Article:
She sped up to stay with Abigail, whose longer legs stretched out beautifully beneath her skirts. “But we aren’t children anymore. I can’t very well arrive back at my parents’ estate with mucky dresses. It isn’t becoming. And suppose Reginald were to stop past? He might end our engagement on the spot.” Abigail stopped short and flashed her eyes towards Tabitha, who staggered to a halt, as well. “I asked you not to bring him up today,” Abigail blurted. “I know. I just …” “It’s my birthday, Tabitha,” Abigail shot back. Tabitha grimaced.

“Your birthday was several days ago. Some of us have to move on.” “I just don’t want to be reminded that you’ll soon be a wife and mother,” Abigail returned. “I’m twenty-two years old, but I feel much more like fifteen, sixteen. You’ve given up on our pact to be youthful forever.” “We made that pact when we were youthful,” Tabitha returned. “Yes. Because we liked it so much,” Abigail spat. She crossed her arms tightly over her chest and glowered. “You know, you’ll lose all your independence when you marry him.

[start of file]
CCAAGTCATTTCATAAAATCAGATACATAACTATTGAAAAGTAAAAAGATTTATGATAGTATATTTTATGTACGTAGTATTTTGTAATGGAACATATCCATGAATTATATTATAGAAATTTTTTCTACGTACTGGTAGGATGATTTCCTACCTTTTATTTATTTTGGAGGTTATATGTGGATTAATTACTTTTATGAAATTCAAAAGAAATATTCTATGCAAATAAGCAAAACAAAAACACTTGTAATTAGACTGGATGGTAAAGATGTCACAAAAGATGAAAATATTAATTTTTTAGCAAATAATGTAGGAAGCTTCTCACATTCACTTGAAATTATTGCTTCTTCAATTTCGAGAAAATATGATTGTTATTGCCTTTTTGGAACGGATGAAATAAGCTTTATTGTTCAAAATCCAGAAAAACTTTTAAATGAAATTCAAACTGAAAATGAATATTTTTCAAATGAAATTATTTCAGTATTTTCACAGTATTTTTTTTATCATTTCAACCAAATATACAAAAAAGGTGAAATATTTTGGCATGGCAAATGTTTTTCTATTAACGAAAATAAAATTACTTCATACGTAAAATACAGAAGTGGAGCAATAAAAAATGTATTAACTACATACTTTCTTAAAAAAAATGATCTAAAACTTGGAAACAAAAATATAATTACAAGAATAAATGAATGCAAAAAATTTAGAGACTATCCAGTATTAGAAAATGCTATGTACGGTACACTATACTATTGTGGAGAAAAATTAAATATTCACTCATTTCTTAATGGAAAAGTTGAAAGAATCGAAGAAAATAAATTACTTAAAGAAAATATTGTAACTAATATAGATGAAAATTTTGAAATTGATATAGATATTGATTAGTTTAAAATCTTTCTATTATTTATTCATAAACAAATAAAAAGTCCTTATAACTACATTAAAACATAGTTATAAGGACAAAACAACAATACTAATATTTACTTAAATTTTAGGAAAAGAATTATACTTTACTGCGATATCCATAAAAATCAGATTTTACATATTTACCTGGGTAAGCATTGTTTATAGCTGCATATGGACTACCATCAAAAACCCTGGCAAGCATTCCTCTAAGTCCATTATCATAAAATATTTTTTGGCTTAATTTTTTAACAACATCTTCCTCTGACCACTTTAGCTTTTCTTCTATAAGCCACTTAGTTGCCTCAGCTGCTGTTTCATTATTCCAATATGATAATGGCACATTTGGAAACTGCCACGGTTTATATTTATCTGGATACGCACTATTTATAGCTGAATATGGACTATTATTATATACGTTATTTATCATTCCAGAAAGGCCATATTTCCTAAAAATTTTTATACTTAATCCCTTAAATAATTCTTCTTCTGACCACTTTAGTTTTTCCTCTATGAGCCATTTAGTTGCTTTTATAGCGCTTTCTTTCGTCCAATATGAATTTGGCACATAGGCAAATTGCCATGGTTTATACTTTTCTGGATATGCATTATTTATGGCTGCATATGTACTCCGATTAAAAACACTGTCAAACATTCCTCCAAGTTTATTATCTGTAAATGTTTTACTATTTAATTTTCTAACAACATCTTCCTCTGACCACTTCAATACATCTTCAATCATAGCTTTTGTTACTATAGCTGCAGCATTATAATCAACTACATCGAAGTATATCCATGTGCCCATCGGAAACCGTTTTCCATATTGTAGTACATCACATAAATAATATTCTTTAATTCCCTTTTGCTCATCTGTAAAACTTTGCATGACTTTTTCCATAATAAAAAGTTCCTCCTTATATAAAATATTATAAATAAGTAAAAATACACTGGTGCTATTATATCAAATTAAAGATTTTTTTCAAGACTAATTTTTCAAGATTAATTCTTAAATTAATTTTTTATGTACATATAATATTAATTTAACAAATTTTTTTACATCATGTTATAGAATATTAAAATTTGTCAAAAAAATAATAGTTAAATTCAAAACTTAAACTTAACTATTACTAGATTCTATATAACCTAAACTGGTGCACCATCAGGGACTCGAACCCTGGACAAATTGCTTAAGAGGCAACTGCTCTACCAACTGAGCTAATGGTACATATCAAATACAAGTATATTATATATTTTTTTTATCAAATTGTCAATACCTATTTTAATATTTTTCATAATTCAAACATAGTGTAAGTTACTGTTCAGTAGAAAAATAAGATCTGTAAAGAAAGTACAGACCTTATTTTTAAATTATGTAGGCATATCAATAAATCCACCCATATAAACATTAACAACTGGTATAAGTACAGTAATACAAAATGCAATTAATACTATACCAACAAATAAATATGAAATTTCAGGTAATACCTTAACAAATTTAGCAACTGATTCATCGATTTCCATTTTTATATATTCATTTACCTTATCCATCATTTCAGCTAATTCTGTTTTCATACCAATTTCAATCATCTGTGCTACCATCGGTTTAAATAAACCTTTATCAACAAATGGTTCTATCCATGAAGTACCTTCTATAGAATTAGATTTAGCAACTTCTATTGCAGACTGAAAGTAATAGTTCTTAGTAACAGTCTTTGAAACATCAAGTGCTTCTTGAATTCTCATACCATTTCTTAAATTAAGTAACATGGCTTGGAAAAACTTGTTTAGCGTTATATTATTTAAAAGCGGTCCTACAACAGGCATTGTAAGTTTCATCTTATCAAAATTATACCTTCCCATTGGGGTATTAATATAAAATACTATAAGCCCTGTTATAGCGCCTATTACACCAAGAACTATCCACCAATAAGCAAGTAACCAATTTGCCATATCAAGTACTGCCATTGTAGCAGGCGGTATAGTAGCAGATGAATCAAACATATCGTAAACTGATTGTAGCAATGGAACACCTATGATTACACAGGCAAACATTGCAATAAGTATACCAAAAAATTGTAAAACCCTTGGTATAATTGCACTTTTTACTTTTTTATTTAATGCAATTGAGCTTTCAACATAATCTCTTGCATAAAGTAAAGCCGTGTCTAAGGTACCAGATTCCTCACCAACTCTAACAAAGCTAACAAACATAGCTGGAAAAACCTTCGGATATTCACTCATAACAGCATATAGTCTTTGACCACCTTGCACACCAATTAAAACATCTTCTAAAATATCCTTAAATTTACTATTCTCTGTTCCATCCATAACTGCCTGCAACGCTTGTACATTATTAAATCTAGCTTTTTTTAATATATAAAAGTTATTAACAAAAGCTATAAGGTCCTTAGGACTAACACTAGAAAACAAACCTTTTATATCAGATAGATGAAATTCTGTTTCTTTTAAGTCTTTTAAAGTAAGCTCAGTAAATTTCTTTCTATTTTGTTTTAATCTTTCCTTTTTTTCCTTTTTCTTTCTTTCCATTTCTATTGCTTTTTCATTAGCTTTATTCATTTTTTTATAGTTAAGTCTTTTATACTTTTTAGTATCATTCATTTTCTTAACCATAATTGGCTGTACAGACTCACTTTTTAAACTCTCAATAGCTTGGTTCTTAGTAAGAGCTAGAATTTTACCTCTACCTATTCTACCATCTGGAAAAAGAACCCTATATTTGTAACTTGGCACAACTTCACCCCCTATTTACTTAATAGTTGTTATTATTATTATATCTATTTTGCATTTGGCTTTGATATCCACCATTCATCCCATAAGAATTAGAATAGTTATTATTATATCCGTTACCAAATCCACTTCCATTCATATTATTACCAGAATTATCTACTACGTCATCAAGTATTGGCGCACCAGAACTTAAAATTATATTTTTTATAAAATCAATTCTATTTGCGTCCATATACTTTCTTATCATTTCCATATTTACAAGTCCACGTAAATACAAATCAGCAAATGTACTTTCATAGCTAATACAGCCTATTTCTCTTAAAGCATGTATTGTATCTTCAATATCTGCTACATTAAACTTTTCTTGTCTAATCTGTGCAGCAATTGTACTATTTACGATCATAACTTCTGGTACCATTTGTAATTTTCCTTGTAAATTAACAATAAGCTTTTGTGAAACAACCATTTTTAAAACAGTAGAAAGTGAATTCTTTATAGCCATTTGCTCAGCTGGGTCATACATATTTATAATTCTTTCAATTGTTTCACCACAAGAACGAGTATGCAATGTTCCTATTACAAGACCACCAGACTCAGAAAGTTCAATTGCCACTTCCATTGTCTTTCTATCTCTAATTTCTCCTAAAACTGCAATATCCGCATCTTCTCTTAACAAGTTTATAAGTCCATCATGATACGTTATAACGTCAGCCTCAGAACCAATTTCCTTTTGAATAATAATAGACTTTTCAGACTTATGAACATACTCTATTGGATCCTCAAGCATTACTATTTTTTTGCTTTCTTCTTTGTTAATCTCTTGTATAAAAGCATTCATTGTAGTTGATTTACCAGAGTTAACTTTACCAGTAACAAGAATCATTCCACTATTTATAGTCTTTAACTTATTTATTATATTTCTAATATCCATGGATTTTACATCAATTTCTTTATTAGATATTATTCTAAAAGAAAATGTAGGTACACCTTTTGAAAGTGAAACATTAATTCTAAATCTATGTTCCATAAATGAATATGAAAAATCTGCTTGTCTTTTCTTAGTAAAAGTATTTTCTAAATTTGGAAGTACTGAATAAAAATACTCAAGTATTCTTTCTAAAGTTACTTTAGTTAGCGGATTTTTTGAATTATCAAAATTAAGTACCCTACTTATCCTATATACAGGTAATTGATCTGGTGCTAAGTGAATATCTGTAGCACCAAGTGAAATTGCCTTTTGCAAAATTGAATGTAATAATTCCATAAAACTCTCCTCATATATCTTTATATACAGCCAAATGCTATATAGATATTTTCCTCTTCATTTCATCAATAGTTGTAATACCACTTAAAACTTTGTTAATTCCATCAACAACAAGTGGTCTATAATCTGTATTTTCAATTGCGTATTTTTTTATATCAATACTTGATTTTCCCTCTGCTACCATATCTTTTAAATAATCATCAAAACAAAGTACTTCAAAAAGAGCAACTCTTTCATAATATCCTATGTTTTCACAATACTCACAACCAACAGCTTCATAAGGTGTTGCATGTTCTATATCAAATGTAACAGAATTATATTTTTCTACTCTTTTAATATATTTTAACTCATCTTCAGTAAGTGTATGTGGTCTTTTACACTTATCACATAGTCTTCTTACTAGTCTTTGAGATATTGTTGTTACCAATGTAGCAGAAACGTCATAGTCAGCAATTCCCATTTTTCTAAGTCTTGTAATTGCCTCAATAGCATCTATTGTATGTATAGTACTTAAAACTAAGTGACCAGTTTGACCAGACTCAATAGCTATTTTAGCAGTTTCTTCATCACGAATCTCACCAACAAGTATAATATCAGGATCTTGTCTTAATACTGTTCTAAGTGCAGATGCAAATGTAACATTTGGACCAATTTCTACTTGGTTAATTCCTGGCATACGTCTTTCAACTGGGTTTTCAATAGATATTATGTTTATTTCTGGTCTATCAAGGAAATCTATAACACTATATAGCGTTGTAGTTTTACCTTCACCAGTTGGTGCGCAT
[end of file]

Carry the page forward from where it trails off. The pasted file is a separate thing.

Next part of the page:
Reginald.” She said his name as though it was an insult. “As though I have a great deal of independence now?” Tabitha said. “All I’ve done today is follow you on horseback across the countryside.” “You could lead once in a while,” Abigail shot back. “You know I get apprehensive that you’ll fall off your horse and I won’t realize it, and I …” “It’s all right, Tabby. Come on. You’re shivering,” Abigail said. She grabbed Tabitha’s elbow and dragged her back towards the garden entrance of the estate, where they could easily slip off their wet and mucky gowns and tap up the back staircase, towards Abigail’s bedroom. Abigail’s bedroom was glossy, refined, with a four-poster bed in the corner, a porcelain washbasin covered with painted flowers, and a stunning old portrait of her once-gorgeous mother on the wall.